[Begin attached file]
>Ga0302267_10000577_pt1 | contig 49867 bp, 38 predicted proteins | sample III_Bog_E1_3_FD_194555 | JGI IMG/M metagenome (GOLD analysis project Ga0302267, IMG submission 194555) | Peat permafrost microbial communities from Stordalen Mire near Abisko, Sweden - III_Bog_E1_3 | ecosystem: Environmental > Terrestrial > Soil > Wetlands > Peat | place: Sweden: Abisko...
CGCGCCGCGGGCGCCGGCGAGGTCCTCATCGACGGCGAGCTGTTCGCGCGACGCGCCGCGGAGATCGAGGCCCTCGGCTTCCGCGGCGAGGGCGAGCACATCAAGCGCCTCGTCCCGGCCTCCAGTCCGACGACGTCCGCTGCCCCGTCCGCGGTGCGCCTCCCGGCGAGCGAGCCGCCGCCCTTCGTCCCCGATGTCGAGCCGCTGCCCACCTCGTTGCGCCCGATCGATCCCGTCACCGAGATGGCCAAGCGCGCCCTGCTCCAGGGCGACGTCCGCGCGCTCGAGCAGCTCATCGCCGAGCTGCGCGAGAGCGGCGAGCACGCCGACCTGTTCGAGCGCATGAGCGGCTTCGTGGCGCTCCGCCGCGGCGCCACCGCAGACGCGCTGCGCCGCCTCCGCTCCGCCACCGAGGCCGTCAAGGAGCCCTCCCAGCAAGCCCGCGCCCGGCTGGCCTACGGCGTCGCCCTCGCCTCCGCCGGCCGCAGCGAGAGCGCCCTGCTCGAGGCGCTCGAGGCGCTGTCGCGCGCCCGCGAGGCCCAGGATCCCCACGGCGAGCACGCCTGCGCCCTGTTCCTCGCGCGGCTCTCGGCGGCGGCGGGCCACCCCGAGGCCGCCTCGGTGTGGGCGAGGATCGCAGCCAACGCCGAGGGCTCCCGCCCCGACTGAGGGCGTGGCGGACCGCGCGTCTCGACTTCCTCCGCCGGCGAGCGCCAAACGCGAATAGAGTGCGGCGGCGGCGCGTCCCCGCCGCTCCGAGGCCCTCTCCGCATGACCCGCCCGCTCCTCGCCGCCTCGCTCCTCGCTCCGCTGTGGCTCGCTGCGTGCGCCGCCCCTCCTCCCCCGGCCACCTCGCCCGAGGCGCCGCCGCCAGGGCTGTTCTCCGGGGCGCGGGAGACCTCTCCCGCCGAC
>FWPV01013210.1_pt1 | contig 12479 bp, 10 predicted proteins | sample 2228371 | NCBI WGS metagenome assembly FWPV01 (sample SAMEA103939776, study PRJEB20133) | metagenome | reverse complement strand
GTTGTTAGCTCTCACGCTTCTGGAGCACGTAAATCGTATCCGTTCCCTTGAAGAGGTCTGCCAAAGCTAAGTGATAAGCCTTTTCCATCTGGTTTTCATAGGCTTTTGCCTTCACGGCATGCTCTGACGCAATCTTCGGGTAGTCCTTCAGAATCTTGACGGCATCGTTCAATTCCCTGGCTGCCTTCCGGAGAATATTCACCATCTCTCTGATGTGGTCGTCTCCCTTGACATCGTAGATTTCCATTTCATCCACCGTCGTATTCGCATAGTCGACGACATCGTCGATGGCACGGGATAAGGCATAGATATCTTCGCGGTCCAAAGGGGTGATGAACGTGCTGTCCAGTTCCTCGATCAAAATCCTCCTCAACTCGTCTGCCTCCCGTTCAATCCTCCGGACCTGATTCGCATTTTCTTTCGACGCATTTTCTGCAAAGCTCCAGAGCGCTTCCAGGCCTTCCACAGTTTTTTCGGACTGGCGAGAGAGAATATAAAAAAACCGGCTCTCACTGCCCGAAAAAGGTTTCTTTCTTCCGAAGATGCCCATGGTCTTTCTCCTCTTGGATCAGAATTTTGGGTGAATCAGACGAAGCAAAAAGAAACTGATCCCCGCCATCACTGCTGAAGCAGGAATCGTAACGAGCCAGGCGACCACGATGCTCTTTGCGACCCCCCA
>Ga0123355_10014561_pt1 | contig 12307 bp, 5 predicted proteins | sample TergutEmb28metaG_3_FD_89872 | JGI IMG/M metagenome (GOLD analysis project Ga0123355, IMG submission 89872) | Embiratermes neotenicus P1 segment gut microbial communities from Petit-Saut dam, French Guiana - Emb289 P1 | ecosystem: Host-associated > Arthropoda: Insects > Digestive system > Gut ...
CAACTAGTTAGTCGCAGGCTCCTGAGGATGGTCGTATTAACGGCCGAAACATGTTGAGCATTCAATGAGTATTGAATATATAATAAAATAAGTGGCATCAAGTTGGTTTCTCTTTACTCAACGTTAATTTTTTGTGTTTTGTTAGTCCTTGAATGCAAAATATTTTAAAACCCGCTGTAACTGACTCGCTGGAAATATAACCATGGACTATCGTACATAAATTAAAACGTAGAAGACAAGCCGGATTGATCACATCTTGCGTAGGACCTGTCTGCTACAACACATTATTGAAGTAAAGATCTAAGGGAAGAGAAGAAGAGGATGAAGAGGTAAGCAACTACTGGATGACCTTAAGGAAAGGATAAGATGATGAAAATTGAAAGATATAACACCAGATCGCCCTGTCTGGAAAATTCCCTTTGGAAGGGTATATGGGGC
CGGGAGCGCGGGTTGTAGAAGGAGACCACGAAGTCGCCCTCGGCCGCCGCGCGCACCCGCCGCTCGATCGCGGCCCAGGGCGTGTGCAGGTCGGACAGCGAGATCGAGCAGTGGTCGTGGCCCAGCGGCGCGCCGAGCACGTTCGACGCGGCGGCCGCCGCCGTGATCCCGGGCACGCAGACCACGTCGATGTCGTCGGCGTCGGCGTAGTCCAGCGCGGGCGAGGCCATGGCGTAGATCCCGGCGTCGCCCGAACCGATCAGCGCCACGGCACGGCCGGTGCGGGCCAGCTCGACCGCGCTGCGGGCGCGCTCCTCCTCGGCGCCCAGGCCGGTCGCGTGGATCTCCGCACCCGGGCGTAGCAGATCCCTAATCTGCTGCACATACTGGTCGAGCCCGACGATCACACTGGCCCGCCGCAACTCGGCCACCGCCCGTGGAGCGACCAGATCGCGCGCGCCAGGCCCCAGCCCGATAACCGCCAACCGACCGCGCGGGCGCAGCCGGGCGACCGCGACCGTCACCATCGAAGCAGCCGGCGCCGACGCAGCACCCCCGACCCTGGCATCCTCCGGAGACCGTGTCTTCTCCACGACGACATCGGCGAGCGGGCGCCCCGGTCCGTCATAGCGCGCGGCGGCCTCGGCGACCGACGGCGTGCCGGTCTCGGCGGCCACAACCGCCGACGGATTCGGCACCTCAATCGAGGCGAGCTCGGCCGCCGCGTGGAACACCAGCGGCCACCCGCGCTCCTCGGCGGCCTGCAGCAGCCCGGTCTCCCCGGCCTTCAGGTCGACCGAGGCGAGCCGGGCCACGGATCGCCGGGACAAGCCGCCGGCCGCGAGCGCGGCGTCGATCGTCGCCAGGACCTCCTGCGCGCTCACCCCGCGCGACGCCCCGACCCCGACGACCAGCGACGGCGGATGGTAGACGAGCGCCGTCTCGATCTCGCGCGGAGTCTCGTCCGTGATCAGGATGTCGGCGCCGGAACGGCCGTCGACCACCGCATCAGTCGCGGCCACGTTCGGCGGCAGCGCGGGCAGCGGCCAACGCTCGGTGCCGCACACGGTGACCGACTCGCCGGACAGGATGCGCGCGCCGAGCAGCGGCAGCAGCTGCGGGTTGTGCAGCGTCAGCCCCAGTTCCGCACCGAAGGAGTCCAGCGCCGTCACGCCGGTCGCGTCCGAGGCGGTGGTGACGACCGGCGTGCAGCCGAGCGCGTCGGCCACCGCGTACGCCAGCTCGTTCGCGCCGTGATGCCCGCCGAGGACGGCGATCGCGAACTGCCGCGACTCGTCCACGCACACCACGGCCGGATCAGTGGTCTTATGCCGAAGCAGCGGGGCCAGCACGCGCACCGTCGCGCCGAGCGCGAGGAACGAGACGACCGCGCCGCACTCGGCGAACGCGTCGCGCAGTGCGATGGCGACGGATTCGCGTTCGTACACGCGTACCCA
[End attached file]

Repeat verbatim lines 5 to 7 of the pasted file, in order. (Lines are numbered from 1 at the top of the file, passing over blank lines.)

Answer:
>Ga0123355_10014561_pt1 | contig 12307 bp, 5 predicted proteins | sample TergutEmb28metaG_3_FD_89872 | JGI IMG/M metagenome (GOLD analysis project Ga0123355, IMG submission 89872) | Embiratermes neotenicus P1 segment gut microbial communities from Petit-Saut dam, French Guiana - Emb289 P1 | ecosystem: Host-associated > Arthropoda: Insects > Digestive system > Gut ...
CAACTAGTTAGTCGCAGGCTCCTGAGGATGGTCGTATTAACGGCCGAAACATGTTGAGCATTCAATGAGTATTGAATATATAATAAAATAAGTGGCATCAAGTTGGTTTCTCTTTACTCAACGTTAATTTTTTGTGTTTTGTTAGTCCTTGAATGCAAAATATTTTAAAACCCGCTGTAACTGACTCGCTGGAAATATAACCATGGACTATCGTACATAAATTAAAACGTAGAAGACAAGCCGGATTGATCACATCTTGCGTAGGACCTGTCTGCTACAACACATTATTGAAGTAAAGATCTAAGGGAAGAGAAGAAGAGGATGAAGAGGTAAGCAACTACTGGATGACCTTAAGGAAAGGATAAGATGATGAAAATTGAAAGATATAACACCAGATCGCCCTGTCTGGAAAATTCCCTTTGGAAGGGTATATGGGGC
CGGGAGCGCGGGTTGTAGAAGGAGACCACGAAGTCGCCCTCGGCCGCCGCGCGCACCCGCCGCTCGATCGCGGCCCAGGGCGTGTGCAGGTCGGACAGCGAGATCGAGCAGTGGTCGTGGCCCAGCGGCGCGCCGAGCACGTTCGACGCGGCGGCCGCCGCCGTGATCCCGGGCACGCAGACCACGTCGATGTCGTCGGCGTCGGCGTAGTCCAGCGCGGGCGAGGCCATGGCGTAGATCCCGGCGTCGCCCGAACCGATCAGCGCCACGGCACGGCCGGTGCGGGCCAGCTCGACCGCGCTGCGGGCGCGCTCCTCCTCGGCGCCCAGGCCGGTCGCGTGGATCTCCGCACCCGGGCGTAGCAGATCCCTAATCTGCTGCACATACTGGTCGAGCCCGACGATCACACTGGCCCGCCGCAACTCGGCCACCGCCCGTGGAGCGACCAGATCGCGCGCGCCAGGCCCCAGCCCGATAACCGCCAACCGACCGCGCGGGCGCAGCCGGGCGACCGCGACCGTCACCATCGAAGCAGCCGGCGCCGACGCAGCACCCCCGACCCTGGCATCCTCCGGAGACCGTGTCTTCTCCACGACGACATCGGCGAGCGGGCGCCCCGGTCCGTCATAGCGCGCGGCGGCCTCGGCGACCGACGGCGTGCCGGTCTCGGCGGCCACAACCGCCGACGGATTCGGCACCTCAATCGAGGCGAGCTCGGCCGCCGCGTGGAACACCAGCGGCCACCCGCGCTCCTCGGCGGCCTGCAGCAGCCCGGTCTCCCCGGCCTTCAGGTCGACCGAGGCGAGCCGGGCCACGGATCGCCGGGACAAGCCGCCGGCCGCGAGCGCGGCGTCGATCGTCGCCAGGACCTCCTGCGCGCTCACCCCGCGCGACGCCCCGACCCCGACGACCAGCGACGGCGGATGGTAGACGAGCGCCGTCTCGATCTCGCGCGGAGTCTCGTCCGTGATCAGGATGTCGGCGCCGGAACGGCCGTCGACCACCGCATCAGTCGCGGCCACGTTCGGCGGCAGCGCGGGCAGCGGCCAACGCTCGGTGCCGCACACGGTGACCGACTCGCCGGACAGGATGCGCGCGCCGAGCAGCGGCAGCAGCTGCGGGTTGTGCAGCGTCAGCCCCAGTTCCGCACCGAAGGAGTCCAGCGCCGTCACGCCGGTCGCGTCCGAGGCGGTGGTGACGACCGGCGTGCAGCCGAGCGCGTCGGCCACCGCGTACGCCAGCTCGTTCGCGCCGTGATGCCCGCCGAGGACGGCGATCGCGAACTGCCGCGACTCGTCCACGCACACCACGGCCGGATCAGTGGTCTTATGCCGAAGCAGCGGGGCCAGCACGCGCACCGTCGCGCCGAGCGCGAGGAACGAGACGACCGCGCCGCACTCGGCGAACGCGTCGCGCAGTGCGATGGCGACGGATTCGCGTTCGTACACGCGTACCCA